James Mangoro is a businessman who ran a small print shop in Harare until Mugabe's government allotted him a slice of farm land.
I have always wanted to go into agriculture, but couldn't until now because I didn't have any land. I was awarded 20 hectares about four months ago. I am using five acres of it to grow maize. It is growing very well.
We are only praying that we get enough rain, so the maize grows to maturity. But so far, so good.
This is the first time that I've tried my hand at agriculture, so I'm not sure what I'm going to get. But others who are involved in farming have told me that it's going to be a fairly good harvest. As for the rest of my land, I have not done anything with it yet. When you are starting something, you want to start it in a small way and see how it goes.
You can't just plough all 20 hectares. My intention is to sell all the maize and, if I get good money, use it to plough more acreage next year.
The land that I was given was part of that land which is being given to landless blacks. The process was carried out in an orderly fashion by the freedom fighters. Those are the ones they call war veterans. I am prepared to call them freedom fighters.
People are happy with the land reform programme. The government advertised it and all those who were interested applied.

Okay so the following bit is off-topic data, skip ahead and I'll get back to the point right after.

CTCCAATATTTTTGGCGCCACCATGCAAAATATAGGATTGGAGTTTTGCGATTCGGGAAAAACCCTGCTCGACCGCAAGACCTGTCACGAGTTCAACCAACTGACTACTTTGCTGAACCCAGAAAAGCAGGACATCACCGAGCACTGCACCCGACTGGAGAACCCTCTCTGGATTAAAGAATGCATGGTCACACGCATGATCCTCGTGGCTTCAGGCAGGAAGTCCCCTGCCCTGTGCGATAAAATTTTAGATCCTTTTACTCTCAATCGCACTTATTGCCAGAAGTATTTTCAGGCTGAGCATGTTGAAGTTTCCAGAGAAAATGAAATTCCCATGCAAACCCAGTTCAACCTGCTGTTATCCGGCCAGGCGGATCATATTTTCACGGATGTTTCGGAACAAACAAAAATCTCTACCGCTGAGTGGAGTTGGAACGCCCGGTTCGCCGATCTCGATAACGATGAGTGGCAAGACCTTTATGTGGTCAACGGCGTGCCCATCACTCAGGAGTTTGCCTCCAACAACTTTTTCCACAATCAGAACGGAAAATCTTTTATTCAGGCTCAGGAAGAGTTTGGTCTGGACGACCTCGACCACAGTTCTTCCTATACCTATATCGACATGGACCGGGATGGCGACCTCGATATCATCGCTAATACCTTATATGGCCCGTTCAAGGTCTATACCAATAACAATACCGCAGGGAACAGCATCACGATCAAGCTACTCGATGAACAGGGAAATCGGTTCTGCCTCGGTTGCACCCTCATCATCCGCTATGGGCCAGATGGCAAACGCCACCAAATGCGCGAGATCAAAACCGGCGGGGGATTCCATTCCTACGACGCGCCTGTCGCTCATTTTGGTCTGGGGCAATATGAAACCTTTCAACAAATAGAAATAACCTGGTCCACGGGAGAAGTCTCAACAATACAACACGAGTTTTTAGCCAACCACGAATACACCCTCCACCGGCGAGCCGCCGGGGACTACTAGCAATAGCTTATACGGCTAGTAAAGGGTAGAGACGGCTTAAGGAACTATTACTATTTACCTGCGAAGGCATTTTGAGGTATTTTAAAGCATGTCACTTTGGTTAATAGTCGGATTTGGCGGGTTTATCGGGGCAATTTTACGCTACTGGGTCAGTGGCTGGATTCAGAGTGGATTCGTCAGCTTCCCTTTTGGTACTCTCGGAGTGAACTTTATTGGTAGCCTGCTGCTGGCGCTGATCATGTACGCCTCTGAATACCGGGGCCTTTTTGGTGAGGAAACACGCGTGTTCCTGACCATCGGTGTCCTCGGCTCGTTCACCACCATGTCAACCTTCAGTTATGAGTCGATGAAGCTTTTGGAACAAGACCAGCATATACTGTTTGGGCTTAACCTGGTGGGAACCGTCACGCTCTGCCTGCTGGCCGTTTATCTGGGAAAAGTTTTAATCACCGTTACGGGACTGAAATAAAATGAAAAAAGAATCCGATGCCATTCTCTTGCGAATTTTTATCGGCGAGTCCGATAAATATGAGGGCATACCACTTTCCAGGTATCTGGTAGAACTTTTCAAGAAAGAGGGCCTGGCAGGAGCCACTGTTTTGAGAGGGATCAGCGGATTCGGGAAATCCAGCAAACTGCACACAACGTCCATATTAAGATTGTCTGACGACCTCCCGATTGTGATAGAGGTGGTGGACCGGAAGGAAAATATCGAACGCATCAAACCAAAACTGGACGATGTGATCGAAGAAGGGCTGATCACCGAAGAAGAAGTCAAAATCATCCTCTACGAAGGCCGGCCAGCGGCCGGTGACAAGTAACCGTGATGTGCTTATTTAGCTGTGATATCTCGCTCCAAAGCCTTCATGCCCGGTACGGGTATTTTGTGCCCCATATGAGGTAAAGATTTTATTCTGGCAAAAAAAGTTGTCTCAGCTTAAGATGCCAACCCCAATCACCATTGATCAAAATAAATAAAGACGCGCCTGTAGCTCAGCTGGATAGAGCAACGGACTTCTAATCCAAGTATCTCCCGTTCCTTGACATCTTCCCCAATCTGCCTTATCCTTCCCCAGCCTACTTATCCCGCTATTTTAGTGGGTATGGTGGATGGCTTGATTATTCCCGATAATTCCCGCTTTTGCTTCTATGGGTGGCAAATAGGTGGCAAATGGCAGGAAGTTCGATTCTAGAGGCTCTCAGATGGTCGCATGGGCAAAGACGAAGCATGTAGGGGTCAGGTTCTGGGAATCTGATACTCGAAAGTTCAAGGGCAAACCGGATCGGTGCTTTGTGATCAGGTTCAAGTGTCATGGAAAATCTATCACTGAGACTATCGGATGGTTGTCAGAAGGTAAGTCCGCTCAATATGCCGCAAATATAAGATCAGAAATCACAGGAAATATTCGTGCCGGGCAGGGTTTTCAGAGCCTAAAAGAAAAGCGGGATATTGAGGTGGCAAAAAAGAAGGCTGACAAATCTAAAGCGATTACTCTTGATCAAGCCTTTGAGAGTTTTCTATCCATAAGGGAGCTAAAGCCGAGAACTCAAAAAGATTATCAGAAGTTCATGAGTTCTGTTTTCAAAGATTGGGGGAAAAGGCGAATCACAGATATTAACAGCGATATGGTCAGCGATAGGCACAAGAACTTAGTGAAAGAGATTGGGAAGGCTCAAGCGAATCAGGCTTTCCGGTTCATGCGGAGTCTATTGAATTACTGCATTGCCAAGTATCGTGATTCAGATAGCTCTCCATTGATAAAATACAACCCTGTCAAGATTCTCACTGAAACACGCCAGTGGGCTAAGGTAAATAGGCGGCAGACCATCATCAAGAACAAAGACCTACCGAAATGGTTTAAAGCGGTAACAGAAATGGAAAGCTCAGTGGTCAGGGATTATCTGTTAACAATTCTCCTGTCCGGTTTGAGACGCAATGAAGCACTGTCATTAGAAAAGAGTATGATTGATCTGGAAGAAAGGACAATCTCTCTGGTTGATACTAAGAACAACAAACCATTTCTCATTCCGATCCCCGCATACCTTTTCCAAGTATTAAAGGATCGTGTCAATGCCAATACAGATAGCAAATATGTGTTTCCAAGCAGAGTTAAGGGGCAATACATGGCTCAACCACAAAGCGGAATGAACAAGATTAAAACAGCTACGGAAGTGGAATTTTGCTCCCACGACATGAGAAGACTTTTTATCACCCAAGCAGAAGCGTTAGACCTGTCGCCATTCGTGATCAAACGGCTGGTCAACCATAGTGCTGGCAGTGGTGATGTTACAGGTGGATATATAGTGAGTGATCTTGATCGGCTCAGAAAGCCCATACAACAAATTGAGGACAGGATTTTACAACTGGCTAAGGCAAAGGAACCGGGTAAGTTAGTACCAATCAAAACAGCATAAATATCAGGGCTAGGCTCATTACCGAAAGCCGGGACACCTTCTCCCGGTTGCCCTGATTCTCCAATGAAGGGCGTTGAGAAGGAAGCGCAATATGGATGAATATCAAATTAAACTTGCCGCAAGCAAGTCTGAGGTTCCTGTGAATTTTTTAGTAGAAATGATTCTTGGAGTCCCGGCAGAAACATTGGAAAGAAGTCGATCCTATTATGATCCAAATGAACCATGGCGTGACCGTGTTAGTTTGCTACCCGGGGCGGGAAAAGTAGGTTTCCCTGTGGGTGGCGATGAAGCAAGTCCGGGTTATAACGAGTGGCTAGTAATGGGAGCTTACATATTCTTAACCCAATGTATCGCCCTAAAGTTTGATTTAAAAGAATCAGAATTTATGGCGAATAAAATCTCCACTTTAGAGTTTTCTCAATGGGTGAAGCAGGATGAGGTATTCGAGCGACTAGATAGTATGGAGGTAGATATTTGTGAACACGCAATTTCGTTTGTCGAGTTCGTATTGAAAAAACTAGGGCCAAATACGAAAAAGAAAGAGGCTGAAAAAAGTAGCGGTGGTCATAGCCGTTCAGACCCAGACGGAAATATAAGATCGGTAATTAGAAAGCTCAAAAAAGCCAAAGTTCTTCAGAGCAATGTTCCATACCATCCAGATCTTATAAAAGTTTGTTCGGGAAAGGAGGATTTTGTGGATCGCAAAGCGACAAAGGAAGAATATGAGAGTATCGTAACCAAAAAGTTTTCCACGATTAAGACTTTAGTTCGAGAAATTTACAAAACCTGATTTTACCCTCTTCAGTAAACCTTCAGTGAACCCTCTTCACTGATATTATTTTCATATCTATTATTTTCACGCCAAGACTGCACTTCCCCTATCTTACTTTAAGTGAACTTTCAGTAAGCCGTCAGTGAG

As far as I know, everyone who applied has been allocated land. I think there is enough land, if we can share the land, as is happening, and be able to preserve peace and stability.
I was not personally involved in the freedom fighters' struggle. And I wasn't involved in the initial process of moving onto the land. I requested land and it was allocated to me.
Some of the farm workers who were working there before are still tilling the land - but now they are working for us.
I was expecting to encounter problems with people who had been working on that farm before - the ones living there. But they are quite happy that we have moved onto the plot and that we are taking them on to do some work for us. We are paying them more than they were earning previously. I haven't encountered any problems at all.
I also thought that local farmers, who have always been farming in Chegutu, might resent people coming from Harare to take over the land. But the person working in the plot next to mine is from Chegutu. I don't think there is anyone from Chegutu with ill feelings about outsiders working the land. I haven't experienced any hostility.
Everything will work out well if we can continue to share, as we have been doing, and to preserve peace and stability.
If it works out and I get some extra money, certainly it will improve life for me and my family.